|My trusty scissors and battered leather holster|
Those of you with long memories will recall a post six years ago in which I rather bafflingly eulogised about my love for my then fifteen-year-old scissors that I use for maintenance. This post was occasioned by temporarily losing them. I still own and love them, or did until last week...
I thought I had lost them for good at a bar in Bournemouth (while working rather than partying, in case it needs spelling out). Bereft, I went as far as ordering some replacements, but as is the way in the modern world they are not as good as my originals.
More troublingly it appears impossible to buy a scissor holster, certainly off Amazon; most are just a bit too narrow.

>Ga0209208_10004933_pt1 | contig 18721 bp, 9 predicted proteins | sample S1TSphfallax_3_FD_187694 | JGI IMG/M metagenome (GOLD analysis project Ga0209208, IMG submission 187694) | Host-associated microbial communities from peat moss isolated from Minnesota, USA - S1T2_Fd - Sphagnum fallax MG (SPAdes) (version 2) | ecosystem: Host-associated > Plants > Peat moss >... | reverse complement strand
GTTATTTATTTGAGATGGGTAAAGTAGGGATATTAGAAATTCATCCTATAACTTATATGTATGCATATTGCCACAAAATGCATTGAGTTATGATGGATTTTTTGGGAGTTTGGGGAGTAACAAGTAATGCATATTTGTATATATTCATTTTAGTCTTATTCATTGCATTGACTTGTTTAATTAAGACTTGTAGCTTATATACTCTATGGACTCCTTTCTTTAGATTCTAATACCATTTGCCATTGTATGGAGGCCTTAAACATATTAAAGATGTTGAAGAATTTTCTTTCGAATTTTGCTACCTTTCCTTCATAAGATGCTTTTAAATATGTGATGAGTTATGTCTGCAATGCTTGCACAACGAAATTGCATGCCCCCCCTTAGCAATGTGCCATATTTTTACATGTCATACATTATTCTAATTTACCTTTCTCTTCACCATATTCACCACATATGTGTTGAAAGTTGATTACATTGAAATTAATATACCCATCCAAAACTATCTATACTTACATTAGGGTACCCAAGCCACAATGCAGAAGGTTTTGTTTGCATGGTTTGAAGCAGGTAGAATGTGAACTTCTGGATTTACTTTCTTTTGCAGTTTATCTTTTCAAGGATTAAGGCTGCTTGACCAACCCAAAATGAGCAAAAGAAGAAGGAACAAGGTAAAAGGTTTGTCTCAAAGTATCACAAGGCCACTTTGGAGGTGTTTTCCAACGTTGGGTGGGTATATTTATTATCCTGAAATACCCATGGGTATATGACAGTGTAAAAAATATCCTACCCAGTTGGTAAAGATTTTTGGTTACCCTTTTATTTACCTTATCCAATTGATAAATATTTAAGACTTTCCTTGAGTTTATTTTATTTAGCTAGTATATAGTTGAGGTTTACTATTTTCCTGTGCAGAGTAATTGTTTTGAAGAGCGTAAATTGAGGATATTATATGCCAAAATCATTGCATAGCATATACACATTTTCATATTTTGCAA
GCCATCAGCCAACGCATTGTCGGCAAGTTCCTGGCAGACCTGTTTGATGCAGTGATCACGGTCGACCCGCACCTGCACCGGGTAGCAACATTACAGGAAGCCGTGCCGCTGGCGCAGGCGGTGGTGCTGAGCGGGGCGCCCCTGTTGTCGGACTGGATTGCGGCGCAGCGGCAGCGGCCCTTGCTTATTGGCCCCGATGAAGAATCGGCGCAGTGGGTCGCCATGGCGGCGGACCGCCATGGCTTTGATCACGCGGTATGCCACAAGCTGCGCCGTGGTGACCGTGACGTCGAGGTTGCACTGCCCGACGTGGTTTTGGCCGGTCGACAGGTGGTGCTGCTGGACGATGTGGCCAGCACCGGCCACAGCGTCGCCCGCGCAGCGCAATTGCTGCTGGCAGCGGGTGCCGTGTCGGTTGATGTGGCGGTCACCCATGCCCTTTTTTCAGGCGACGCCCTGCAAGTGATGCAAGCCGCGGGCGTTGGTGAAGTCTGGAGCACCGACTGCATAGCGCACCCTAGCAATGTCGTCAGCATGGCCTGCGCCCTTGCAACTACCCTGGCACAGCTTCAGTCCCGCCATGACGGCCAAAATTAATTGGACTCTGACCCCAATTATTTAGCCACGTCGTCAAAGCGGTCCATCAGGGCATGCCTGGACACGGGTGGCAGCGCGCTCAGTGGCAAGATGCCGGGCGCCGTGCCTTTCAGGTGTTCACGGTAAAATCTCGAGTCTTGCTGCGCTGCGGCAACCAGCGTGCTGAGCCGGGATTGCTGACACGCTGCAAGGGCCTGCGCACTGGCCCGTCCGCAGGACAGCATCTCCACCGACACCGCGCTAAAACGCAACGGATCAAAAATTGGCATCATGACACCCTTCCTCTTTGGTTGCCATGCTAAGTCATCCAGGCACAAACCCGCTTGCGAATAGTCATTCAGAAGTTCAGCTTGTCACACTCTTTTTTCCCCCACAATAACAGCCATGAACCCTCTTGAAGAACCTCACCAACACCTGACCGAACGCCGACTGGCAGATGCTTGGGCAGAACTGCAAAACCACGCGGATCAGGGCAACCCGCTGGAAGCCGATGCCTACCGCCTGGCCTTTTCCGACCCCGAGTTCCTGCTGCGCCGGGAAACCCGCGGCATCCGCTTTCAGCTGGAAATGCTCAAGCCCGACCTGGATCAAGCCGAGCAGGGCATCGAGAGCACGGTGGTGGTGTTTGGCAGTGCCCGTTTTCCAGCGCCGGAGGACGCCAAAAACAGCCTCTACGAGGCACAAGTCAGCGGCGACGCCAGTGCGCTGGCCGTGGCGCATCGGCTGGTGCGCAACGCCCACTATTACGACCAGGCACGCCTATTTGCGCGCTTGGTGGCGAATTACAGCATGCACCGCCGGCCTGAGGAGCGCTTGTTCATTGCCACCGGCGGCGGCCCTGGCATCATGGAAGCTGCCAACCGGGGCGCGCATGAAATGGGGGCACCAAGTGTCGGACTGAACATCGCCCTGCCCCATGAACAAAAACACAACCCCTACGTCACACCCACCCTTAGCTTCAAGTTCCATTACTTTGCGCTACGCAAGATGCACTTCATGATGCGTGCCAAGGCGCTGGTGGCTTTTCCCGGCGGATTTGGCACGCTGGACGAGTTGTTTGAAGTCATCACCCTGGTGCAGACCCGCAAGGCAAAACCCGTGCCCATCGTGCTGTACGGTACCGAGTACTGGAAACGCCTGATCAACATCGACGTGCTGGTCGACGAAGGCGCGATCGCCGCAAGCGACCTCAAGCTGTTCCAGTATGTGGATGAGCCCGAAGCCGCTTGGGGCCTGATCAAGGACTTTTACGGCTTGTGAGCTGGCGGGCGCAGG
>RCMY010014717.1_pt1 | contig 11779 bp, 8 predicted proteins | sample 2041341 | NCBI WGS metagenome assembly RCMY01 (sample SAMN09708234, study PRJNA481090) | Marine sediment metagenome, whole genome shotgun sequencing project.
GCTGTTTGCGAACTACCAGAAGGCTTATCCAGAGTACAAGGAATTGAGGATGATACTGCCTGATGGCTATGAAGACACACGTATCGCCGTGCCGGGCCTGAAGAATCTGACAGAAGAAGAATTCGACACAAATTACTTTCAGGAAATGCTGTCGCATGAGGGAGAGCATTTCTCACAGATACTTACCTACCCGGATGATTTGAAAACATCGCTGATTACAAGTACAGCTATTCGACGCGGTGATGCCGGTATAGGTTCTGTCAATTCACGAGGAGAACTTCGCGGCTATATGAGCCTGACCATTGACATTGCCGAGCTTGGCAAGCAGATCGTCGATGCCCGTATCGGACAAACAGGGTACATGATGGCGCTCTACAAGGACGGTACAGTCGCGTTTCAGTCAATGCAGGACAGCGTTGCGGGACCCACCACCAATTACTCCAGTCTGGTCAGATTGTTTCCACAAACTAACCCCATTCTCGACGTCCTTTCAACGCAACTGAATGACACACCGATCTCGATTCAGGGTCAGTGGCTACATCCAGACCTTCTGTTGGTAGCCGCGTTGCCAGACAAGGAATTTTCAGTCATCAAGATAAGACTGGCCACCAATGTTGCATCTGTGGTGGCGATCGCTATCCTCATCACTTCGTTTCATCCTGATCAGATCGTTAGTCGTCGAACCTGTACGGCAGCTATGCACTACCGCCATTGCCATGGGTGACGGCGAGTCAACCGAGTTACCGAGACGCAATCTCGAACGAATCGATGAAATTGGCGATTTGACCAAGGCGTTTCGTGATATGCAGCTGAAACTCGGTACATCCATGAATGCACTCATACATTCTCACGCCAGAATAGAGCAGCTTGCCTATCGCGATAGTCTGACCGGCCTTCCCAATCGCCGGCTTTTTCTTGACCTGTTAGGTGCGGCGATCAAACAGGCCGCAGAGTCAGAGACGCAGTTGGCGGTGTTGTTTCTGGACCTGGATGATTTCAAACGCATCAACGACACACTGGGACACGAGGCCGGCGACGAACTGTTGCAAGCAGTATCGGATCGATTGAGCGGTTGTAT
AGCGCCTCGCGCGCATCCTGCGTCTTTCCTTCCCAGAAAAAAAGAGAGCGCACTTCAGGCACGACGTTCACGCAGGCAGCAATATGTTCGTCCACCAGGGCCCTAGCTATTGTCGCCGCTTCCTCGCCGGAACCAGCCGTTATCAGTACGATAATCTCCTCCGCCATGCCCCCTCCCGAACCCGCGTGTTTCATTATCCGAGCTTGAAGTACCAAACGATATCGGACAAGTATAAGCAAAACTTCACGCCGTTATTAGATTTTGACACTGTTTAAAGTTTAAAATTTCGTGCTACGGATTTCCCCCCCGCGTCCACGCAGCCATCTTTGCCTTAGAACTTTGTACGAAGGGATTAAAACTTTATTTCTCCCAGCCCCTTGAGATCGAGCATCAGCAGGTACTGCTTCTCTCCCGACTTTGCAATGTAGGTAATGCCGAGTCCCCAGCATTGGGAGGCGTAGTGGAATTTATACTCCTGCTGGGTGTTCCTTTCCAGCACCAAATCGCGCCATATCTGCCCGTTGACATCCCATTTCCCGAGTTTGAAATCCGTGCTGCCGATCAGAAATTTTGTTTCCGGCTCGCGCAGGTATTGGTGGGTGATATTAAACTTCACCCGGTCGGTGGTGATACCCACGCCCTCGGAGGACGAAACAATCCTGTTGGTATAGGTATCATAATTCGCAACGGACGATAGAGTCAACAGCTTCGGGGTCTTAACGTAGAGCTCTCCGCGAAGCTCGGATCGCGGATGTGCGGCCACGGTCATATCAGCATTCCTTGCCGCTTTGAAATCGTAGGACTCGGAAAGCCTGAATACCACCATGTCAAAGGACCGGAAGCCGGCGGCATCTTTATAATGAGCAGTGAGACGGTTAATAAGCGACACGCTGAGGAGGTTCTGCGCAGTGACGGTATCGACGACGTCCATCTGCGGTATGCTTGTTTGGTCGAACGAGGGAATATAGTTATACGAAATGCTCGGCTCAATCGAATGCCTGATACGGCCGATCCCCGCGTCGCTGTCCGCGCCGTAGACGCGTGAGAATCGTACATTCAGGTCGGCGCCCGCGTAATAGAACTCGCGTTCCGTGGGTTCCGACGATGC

Then yesterday, while working in our delivery Transit near Basingstoke they miraculously appeared from under the driver's seat, despite me having checked the Transit's interior carefully when I lost them. Oddly I am fairly sure I didn't lose them in the Transit. Still, full of joy as I was I treated my colleagues to coffees as we drove round Hampshire to celebrate my being reunited with my scissors.
Why the level of love for some cheap florist's scissors? To quote my 2014 eulogy:
"...the combination of a short blade for precision, and a curved blade for strength means they can do what most of my staff need a separate pair of scissors and secateurs for."
Most of my staff carry straight bladed general scissors, which are great for trimming leaves, and secateurs for proper pruning. These do both.
Anyway, a little consumer advice for you if you are looking for houseplant scissors: this twin pack is the best I have found:
|The best I can currently find|
Though the handles are rather flimsy and I suspect my pair will outlast them for that reason. The crucial thing to look for when hunting for a pair is that short, curved blade, as it grips what you are trying to cut, rather than sliding off.
But you can't have mine!